Why the pope has yet to overturn the church’s colonial legacy

By Bennett CollinsUniversity of St Andrews and Alison WatsonUniversity of St Andrews

On July 9, Pope Francis stood in front of a crowd that included indigenous peoples and social activists in Bolivia and asked:

forgiveness not only for the offenses of the church herself, but also for crimes committed against the native peoples during the so-called conquest of America.

On September 23 in Washington, DC Pope Francis will canonize Junipero Serra. The Spanish monk may have been called California’s founding father, but he is also seen as responsible for a policy that resulted in widespread violence and abuse against the Ohlone people, as well as others, in his quest to Catholicize the “New World.”

“Many grave sins were committed against the native people of America in the name of God,” said Pope Francis in front of his Bolivian audience.

However, is the pope able to recognize that these “grave sins” of the past continue into the present?

Truth and reconciliation undermined

We are researchers working with indigenous peoples to document and examine restorative justice and reconciliation initiatives in response to crimes committed under colonialism. From our perspective, the summer of 2015 appeared to be the start of an era of recognition and, possibly, change.

On June 2 2015, in a hotel conference hall buried in downtown Ottawa, the Truth and Reconciliation Commission of Canada concluded – after a six-year investigation – that the Indian Residential School system that took thousands of children away from their families and placed them in boarding schools in an attempt to “assimilate” them into settler culture amounted to “nothing short of cultural genocide”.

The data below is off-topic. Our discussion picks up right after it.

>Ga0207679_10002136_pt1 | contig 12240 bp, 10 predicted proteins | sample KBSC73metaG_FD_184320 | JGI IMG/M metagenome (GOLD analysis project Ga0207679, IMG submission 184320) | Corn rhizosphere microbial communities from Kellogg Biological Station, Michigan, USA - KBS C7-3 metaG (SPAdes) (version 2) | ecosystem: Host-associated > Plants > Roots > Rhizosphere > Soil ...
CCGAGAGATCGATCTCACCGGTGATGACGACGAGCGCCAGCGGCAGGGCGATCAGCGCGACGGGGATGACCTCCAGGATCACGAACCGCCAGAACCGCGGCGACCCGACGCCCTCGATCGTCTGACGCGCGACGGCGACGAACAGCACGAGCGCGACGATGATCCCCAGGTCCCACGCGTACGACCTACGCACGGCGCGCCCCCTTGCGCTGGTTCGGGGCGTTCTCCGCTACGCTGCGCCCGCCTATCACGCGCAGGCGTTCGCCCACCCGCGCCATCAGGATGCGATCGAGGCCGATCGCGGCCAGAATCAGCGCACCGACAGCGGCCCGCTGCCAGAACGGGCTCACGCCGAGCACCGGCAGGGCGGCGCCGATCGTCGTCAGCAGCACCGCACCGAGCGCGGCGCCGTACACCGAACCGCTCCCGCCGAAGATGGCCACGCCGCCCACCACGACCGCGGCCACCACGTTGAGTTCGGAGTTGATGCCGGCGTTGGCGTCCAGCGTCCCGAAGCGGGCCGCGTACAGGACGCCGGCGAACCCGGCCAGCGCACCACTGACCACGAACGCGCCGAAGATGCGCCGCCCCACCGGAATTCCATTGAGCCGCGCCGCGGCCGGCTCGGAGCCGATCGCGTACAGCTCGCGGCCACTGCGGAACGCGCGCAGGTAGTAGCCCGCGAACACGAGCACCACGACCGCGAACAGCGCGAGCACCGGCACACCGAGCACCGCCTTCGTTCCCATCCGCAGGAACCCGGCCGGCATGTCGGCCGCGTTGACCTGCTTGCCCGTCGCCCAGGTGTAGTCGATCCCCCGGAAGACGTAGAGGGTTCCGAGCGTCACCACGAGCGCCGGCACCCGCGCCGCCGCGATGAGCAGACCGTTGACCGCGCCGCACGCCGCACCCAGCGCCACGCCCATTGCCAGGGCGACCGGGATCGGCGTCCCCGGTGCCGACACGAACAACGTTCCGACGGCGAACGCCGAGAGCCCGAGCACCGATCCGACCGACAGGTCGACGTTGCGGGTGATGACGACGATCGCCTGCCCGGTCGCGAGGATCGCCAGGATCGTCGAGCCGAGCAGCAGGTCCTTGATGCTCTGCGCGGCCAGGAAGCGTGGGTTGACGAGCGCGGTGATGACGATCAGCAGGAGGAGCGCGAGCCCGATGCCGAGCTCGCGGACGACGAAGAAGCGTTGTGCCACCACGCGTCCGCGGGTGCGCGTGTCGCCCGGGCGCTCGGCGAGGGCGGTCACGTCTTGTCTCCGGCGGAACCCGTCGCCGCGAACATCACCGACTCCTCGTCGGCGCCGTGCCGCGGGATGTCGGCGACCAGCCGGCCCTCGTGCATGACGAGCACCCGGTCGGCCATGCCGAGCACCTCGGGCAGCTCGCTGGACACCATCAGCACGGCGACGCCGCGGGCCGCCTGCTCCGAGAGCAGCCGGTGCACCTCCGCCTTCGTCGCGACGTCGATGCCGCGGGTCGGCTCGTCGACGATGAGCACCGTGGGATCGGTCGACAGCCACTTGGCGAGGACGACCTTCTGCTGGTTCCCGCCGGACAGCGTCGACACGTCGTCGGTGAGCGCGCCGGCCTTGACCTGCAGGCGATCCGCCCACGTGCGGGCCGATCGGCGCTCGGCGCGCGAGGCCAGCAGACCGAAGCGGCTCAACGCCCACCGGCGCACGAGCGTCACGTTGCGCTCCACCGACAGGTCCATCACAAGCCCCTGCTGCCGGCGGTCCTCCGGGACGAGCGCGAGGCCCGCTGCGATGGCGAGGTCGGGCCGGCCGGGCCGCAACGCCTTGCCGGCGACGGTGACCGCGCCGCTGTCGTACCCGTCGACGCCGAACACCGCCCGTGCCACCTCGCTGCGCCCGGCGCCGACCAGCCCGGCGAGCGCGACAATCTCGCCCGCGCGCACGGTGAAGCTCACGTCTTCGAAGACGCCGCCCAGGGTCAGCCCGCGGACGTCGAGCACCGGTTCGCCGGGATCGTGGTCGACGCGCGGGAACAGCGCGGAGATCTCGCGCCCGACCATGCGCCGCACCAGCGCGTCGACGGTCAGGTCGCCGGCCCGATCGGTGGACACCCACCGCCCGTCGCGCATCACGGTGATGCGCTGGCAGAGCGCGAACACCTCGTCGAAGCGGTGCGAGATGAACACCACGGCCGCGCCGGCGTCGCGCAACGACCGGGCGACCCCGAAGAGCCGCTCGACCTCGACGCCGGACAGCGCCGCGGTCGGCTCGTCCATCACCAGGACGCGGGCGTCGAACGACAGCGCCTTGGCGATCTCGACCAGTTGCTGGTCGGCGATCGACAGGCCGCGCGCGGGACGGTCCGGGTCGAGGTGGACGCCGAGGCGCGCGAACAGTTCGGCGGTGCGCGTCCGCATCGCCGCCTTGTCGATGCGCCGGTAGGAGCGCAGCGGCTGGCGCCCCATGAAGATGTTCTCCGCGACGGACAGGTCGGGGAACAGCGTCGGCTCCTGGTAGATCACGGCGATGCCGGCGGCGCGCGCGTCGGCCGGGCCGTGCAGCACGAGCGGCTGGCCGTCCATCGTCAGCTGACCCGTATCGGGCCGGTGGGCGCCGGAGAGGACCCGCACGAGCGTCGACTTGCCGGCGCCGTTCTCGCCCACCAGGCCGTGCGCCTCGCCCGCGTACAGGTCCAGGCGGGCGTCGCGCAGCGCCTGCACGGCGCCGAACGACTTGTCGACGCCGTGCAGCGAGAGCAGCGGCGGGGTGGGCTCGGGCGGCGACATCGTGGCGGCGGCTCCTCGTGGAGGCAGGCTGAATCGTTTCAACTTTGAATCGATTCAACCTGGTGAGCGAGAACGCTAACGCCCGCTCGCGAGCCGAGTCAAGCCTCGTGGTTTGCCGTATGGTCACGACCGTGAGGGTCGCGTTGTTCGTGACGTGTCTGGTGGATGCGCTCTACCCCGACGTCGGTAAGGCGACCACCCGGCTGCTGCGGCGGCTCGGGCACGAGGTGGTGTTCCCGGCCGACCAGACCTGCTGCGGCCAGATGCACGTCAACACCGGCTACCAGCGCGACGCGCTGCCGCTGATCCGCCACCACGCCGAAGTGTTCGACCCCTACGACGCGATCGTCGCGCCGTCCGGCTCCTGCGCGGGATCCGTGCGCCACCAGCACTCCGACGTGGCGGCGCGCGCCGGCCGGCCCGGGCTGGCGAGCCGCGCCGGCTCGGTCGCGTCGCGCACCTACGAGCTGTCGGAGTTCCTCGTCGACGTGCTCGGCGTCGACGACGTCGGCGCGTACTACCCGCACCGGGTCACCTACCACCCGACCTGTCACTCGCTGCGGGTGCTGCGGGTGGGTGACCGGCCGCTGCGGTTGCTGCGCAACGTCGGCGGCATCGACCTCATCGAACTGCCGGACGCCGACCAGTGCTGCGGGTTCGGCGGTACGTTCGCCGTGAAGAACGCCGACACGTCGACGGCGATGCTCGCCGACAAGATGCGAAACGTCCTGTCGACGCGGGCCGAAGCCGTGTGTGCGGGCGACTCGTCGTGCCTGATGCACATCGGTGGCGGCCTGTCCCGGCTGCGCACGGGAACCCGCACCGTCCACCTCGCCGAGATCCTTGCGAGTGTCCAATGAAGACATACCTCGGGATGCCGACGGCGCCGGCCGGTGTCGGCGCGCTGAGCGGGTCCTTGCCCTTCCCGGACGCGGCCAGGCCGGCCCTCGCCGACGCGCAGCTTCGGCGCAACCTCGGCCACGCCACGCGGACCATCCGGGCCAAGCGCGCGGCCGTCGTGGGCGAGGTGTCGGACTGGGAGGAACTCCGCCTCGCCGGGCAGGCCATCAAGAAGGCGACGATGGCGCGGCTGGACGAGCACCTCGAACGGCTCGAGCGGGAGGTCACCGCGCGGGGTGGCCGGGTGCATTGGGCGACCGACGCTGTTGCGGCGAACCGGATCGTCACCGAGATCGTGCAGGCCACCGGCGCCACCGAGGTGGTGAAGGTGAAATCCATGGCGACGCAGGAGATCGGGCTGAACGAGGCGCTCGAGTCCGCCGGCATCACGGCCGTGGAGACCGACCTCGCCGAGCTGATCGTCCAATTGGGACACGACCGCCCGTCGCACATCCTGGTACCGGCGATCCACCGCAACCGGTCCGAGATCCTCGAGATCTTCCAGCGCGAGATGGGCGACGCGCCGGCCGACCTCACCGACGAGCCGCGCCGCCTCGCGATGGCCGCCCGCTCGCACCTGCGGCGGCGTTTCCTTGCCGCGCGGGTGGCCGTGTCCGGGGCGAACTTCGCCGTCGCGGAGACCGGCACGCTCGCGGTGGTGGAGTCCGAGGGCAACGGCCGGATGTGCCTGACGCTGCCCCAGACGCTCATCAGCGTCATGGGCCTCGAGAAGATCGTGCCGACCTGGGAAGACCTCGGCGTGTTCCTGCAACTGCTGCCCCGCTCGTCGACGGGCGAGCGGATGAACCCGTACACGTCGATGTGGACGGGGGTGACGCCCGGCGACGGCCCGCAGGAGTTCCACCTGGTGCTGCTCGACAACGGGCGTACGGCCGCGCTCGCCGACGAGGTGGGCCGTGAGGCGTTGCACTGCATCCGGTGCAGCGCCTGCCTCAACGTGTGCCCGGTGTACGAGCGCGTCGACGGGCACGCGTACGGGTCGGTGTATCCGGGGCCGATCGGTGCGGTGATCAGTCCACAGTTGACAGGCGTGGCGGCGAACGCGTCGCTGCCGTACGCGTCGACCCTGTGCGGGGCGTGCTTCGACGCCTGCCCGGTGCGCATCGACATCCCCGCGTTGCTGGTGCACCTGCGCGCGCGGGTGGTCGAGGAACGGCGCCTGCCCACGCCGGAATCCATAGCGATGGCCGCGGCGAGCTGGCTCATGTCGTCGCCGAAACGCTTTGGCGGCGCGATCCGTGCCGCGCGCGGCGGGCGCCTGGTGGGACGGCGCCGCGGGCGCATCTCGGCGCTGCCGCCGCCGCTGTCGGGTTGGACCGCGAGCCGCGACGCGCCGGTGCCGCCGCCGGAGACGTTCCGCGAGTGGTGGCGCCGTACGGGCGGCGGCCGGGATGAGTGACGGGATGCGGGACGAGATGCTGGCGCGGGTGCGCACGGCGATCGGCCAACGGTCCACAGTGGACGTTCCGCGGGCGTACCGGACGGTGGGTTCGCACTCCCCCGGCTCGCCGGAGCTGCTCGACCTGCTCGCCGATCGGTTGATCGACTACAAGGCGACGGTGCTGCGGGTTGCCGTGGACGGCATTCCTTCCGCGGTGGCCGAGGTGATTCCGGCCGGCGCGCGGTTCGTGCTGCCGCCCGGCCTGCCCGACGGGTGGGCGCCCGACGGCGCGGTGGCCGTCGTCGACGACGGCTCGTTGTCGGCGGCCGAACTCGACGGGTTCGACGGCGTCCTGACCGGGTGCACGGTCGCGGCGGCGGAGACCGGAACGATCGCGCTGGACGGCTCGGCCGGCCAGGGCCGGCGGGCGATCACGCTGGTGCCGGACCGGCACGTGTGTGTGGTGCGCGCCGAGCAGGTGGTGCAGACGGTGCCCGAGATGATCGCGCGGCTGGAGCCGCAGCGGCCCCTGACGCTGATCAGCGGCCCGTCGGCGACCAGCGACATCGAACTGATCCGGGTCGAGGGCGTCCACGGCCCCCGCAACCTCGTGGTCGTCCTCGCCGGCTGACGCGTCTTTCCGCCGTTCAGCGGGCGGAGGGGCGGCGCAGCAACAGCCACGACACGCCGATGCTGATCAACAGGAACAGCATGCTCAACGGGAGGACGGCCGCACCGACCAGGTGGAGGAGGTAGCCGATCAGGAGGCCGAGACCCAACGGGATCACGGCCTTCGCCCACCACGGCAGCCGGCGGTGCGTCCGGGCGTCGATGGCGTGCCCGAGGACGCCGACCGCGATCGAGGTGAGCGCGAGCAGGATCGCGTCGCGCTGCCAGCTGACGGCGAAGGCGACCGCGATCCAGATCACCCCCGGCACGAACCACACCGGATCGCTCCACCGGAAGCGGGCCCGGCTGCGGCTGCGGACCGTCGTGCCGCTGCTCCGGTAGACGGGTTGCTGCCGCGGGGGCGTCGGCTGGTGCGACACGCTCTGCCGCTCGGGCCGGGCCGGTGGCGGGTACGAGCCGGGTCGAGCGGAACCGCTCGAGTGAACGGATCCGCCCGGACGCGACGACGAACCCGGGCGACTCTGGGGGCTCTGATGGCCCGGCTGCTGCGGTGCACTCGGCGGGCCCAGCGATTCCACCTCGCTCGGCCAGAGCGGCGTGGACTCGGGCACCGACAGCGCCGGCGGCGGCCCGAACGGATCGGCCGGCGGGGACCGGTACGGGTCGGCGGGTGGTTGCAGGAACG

Only two weeks later, on June 14, across the border in a community center in rural Maine, the Maine Wabanaki-State Child Welfare Truth and Reconciliation Commission came to the conclusion that the disproportionate removal of native children from their communities by the state revealed “evidence of cultural genocide.”

But now the pope arrives to make Friar Junipero Serra a saint.

Again, as researchers who focus on the rights of indigenous peoples, we find that this dark irony is not unusual. Governor Paul LePage, for example, became an official signatory of the Maine Wabanaki-State Child Welfare Truth and Reconciliation Commission in 2012. But, just before the commission’s mandate ended, he rescinded his 2011 executive order declaring a special relationship between the state and the tribes. As a result, tribal representatives withdrew from the state legislature.

The canonization seems to follow this same trend.

The pope asks forgiveness for the Roman Catholic Church’s sin of colonization and then proceeds to honor someone who personifies that sin, someone who shared the opinion of other Franciscan friars at the time that the native population was “too much a child, too much a slave, too little a man.”

The media coverage of Serra’s canonization has highlighted this controversy. However, the media has missed the larger point that Friar Serra was only a pawn in carrying out one of the most violent missions that the church has yet to recant: the Doctrine of Christian Discovery.

The Doctrine of Christian Discovery

This is not a new revelation, nor is it groundbreaking. The Doctrine of Christian Discovery has been the target of indigenous people’s rights advocates for decades, if not centuries.

In a letter to Pope Benedict XVI, Oren Lyons, faithkeeper of the Onondaga Nation, wrote:

These bulls [or papal decrees] provide the foundation for the theft of indigenous lands throughout the world that continues up to this day. These bulls subjugated innocent and unsuspecting native peoples and subjected them to more than 500 years of slavery, genocide and a less than human identity. This doctrine is a crime against humanity.

What is the Doctrine of Christian Discovery? The doctrine itself is not a single document, but rather a series of bulls, or decrees, issued by the Vatican during the 15th century, one of which called on Christians,